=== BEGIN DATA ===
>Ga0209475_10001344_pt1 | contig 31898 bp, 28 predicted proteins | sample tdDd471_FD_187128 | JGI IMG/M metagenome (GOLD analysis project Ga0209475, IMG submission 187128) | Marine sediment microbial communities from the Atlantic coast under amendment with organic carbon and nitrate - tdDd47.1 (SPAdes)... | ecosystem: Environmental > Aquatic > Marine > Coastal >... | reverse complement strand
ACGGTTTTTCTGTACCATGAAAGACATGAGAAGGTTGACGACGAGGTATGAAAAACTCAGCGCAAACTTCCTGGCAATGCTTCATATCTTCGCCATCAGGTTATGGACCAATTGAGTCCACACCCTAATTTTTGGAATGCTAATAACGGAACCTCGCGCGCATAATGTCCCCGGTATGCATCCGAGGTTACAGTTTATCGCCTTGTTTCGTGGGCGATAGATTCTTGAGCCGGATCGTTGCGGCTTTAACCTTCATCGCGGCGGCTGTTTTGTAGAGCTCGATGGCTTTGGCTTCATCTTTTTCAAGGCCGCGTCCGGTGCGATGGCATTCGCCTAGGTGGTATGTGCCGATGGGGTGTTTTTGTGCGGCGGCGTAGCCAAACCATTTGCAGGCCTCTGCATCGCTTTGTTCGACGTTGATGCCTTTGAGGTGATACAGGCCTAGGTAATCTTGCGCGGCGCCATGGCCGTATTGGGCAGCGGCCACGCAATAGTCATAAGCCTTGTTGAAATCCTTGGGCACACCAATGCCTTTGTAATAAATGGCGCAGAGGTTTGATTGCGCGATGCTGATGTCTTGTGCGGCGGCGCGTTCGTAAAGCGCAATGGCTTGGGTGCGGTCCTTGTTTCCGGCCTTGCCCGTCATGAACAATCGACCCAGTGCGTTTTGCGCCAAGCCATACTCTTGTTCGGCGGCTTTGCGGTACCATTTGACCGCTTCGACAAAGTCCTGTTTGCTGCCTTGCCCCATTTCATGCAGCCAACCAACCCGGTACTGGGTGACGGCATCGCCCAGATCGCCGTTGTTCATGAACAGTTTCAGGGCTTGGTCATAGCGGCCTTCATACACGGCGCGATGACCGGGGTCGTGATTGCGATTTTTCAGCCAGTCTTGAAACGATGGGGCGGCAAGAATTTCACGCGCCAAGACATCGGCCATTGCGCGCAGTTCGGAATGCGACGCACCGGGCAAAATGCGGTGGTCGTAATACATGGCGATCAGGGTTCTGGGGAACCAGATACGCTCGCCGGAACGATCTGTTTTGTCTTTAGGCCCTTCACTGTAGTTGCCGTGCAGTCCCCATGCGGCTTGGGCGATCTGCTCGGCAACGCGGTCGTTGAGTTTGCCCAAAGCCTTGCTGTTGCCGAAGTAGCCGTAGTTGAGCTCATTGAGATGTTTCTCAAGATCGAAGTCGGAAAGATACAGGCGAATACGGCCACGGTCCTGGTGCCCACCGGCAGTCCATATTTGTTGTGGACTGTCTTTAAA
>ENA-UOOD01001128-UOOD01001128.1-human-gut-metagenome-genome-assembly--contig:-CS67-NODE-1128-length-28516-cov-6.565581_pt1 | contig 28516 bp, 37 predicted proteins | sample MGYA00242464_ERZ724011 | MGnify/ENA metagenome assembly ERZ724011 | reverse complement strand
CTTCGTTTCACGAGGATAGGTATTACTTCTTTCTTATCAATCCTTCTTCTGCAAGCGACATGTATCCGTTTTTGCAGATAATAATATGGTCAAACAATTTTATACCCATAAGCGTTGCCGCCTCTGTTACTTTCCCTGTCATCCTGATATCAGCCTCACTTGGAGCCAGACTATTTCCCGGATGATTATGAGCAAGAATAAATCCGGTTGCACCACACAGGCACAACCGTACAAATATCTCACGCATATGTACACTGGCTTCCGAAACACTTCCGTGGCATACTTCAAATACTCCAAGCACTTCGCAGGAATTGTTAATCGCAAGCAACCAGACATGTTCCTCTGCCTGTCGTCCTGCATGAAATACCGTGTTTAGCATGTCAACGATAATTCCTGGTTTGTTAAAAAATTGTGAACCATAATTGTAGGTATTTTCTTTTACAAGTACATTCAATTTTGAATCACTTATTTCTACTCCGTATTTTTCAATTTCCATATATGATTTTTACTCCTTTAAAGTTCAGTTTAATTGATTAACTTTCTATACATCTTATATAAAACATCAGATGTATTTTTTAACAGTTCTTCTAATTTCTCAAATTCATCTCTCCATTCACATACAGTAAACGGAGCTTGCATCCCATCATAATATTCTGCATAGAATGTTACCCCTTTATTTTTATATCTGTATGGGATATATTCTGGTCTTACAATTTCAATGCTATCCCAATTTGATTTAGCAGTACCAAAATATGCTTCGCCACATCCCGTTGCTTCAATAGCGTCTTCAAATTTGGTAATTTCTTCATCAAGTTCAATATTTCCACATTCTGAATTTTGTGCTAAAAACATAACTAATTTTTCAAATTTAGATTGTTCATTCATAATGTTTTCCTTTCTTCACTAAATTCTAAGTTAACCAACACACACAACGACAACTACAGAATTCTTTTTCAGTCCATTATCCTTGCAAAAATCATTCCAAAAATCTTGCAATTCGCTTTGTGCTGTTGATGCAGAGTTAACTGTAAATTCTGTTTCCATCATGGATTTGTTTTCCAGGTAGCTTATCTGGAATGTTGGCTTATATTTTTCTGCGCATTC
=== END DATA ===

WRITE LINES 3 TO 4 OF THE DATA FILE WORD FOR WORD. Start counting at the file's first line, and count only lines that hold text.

>ENA-UOOD01001128-UOOD01001128.1-human-gut-metagenome-genome-assembly--contig:-CS67-NODE-1128-length-28516-cov-6.565581_pt1 | contig 28516 bp, 37 predicted proteins | sample MGYA00242464_ERZ724011 | MGnify/ENA metagenome assembly ERZ724011 | reverse complement strand
CTTCGTTTCACGAGGATAGGTATTACTTCTTTCTTATCAATCCTTCTTCTGCAAGCGACATGTATCCGTTTTTGCAGATAATAATATGGTCAAACAATTTTATACCCATAAGCGTTGCCGCCTCTGTTACTTTCCCTGTCATCCTGATATCAGCCTCACTTGGAGCCAGACTATTTCCCGGATGATTATGAGCAAGAATAAATCCGGTTGCACCACACAGGCACAACCGTACAAATATCTCACGCATATGTACACTGGCTTCCGAAACACTTCCGTGGCATACTTCAAATACTCCAAGCACTTCGCAGGAATTGTTAATCGCAAGCAACCAGACATGTTCCTCTGCCTGTCGTCCTGCATGAAATACCGTGTTTAGCATGTCAACGATAATTCCTGGTTTGTTAAAAAATTGTGAACCATAATTGTAGGTATTTTCTTTTACAAGTACATTCAATTTTGAATCACTTATTTCTACTCCGTATTTTTCAATTTCCATATATGATTTTTACTCCTTTAAAGTTCAGTTTAATTGATTAACTTTCTATACATCTTATATAAAACATCAGATGTATTTTTTAACAGTTCTTCTAATTTCTCAAATTCATCTCTCCATTCACATACAGTAAACGGAGCTTGCATCCCATCATAATATTCTGCATAGAATGTTACCCCTTTATTTTTATATCTGTATGGGATATATTCTGGTCTTACAATTTCAATGCTATCCCAATTTGATTTAGCAGTACCAAAATATGCTTCGCCACATCCCGTTGCTTCAATAGCGTCTTCAAATTTGGTAATTTCTTCATCAAGTTCAATATTTCCACATTCTGAATTTTGTGCTAAAAACATAACTAATTTTTCAAATTTAGATTGTTCATTCATAATGTTTTCCTTTCTTCACTAAATTCTAAGTTAACCAACACACACAACGACAACTACAGAATTCTTTTTCAGTCCATTATCCTTGCAAAAATCATTCCAAAAATCTTGCAATTCGCTTTGTGCTGTTGATGCAGAGTTAACTGTAAATTCTGTTTCCATCATGGATTTGTTTTCCAGGTAGCTTATCTGGAATGTTGGCTTATATTTTTCTGCGCATTC